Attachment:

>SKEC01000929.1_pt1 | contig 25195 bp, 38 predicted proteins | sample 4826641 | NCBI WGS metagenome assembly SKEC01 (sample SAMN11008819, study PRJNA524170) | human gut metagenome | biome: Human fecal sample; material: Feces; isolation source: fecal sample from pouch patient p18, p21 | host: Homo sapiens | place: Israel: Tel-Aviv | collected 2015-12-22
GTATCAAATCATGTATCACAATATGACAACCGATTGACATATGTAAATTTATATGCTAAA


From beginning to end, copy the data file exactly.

>SKEC01000929.1_pt1 | contig 25195 bp, 38 predicted proteins | sample 4826641 | NCBI WGS metagenome assembly SKEC01 (sample SAMN11008819, study PRJNA524170) | human gut metagenome | biome: Human fecal sample; material: Feces; isolation source: fecal sample from pouch patient p18, p21 | host: Homo sapiens | place: Israel: Tel-Aviv | collected 2015-12-22
GTATCAAATCATGTATCACAATATGACAACCGATTGACATATGTAAATTTATATGCTAAA